Protein in Urine (Proteinuria) Causes, Symptoms, & Treatments

It is everyone’s dream to live healthily and remain that way for a long time on the earth. But sometimes, it happens otherwise. This teaches us that it is not just enough to dream, some personal and communal efforts need to be put in place. 

Proteinuria is a kidney disease during which there is an increased level of protein in the urine. While this may not directly affect humans, it is a sign of kidney disease. Another indirect effect is that the body loses such essential nutrients as protein which repairs tissues and leads to growth. So, literally, Proteinuria can be referred to as a condition where there is a higher amount of protein in the urine (more than is required). This condition is just a symptom of some other kidney-related disease, it is not a disease. This condition can also be referred to as Albuminuria.


This condition has both short-term and long-term causes. Some short-term causes include:

  1. Dehydration: this is a lack of the required amount of water in the body. This condition is manifested by a feeling of thirst, tiredness, a dry mouth, lips, and eyes, peeing little, etc.
  2. High stress: could be a result of emotional or physical problems.
  3. Fever: some natural events such as teething in children can cause fever. Other unnatural events are food poisoning, extreme sunburn, infections, etc.
  4. Being in a low-temperature environment
  5. Highly intense physical activity: this could lead to a higher breathing rate which would lead to a higher rate of metabolism. High-intensity exercise increases the rate of protein secretion because renal blood flow is reduced, thereby influencing the glomerular filtration rate.

While the long-term causes include:

  1. Kidney disease: this is a malfunction of the kidney, which does not filter well, and causes Protein in Urine.
  2. Acute Inflammation of the kidney: this is another malfunction of the kidney.
  3. Poisoning: exposure to poisonous substances in the environment like cadmium, arsenic, lead affects the kidney. 
  4. Kidney stone in the urinary tract:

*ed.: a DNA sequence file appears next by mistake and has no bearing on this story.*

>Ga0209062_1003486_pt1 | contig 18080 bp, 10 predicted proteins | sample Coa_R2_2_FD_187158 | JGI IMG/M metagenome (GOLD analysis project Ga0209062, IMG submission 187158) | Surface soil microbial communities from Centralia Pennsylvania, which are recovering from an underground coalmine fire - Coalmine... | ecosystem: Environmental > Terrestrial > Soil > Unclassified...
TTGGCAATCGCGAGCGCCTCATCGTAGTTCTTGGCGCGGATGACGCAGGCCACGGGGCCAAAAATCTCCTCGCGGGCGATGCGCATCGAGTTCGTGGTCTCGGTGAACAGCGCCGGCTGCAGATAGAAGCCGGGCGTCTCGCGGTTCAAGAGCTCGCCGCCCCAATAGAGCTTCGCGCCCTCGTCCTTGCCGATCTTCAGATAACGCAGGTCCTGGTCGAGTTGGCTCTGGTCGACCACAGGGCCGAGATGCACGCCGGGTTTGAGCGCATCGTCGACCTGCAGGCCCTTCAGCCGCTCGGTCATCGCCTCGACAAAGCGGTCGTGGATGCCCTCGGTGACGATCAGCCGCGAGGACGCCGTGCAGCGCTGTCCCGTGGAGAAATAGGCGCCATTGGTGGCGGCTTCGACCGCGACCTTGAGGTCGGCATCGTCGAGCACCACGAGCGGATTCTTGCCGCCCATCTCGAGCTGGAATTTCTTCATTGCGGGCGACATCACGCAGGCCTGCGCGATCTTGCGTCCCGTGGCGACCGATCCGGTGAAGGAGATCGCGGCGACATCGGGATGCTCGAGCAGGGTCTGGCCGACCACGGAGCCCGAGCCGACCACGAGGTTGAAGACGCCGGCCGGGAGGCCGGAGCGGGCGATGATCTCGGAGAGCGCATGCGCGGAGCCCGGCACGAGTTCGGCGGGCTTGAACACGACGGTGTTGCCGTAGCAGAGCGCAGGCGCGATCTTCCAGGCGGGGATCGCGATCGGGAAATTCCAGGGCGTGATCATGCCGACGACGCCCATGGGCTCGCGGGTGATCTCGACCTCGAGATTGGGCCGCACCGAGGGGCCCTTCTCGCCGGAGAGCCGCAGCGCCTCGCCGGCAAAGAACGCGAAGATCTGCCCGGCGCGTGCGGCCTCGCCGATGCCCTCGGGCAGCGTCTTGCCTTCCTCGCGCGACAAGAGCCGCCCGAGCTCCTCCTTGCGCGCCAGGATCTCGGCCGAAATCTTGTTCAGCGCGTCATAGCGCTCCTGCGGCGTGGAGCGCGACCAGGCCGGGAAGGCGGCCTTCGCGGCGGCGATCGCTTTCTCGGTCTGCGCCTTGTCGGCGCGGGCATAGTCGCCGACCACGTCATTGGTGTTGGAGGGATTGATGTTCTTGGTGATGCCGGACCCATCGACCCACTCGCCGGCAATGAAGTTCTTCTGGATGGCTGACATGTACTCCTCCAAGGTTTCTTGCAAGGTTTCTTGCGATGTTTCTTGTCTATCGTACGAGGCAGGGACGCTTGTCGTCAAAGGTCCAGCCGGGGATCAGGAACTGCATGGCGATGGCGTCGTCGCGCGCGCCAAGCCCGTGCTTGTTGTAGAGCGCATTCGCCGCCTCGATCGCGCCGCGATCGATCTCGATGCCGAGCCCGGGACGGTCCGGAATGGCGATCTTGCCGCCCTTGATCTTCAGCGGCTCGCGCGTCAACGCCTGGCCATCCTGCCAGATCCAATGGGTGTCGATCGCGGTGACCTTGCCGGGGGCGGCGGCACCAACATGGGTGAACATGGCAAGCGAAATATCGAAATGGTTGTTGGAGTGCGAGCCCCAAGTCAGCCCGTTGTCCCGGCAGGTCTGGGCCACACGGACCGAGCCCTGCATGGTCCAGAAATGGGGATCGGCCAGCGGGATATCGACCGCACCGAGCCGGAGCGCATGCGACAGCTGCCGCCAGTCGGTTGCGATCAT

5. Preëclampsia (during pregnancy)
  6. Diabetes: prolonged high blood glucose level causes proteinuria. Same for high blood pressure.
  7. High Blood Pressure.
  8. Trauma: burn injury was studied for effects on proteinuria, and it was found that there is a high-rate protein secretion into the urine in the days following the injury.  This rate is also affected by the intensity of the trauma/injury.
  9. Immune disorders: autoimmune responses lead to the damage of glomerular, tubular, and vascular structures in the kidney since the kidney is targeted.


Some of the symptoms of this condition include lack of appetite, swelling around the eyes, hands, and face, frequent urination, shortness of breath, muscle cramps especially at night, nausea and vomiting, and foamy urine. 

These symptoms should not be left unnoticed for a long time. Hence, the culture of thorough medical checks is one to be imbibed. Medical personnel make use of medical laboratory services to perform various tests. Since most of these symptoms are usually onset at the later stage of the disease, an early diagnosis of the disease may not manifest these symptoms.


Doctors diagnose this disease by performing a urine test, or a blood test to determine the level of creatinine and urea nitrogen. It could just take the use of some medical laboratory services to analyze the test results, and the health practitioner can further advice based on results. It is said that the earlier the diagnosis, the better the chance of slowing down the rate of progression of the disease.

To treat Protein in Urine,  the cause of the condition must be determined as a first step. For example, if dehydration was the cause, suppressing dehydration would solve the condition of protein-in-urine., or if hypertension was the cause, controlling the blood sugar level, or high blood pressure, is a viable solution.

Periodic protein screening is usually recommended by experts for people at high risk of kidney damage. The categories of such people include Pacific Islander Americans, African Americans, Hispanics, and American Indians.


Living healthy is a choice, and apart from hereditary illnesses interfering, everyone can pay the price for their health. The kidney, being one of the most important organs in the body, should be well-cared for. Seeking medical help would be proper in this context. Also, eating healthy, maintaining proper levels of hydration, and exercising in the correct amount. Medical laboratory services can test for proteinuria and kidney diseases.

Natalia Webster

Natalia Webster is a creative content creator, the author of Boomerang, Liar’s Poker, The New New Thing, Moneyball, The Blind Side, Panic, Home Game, and The Big Short, among other works, lives in Boston, Massachusetts, with her husband, and their three children.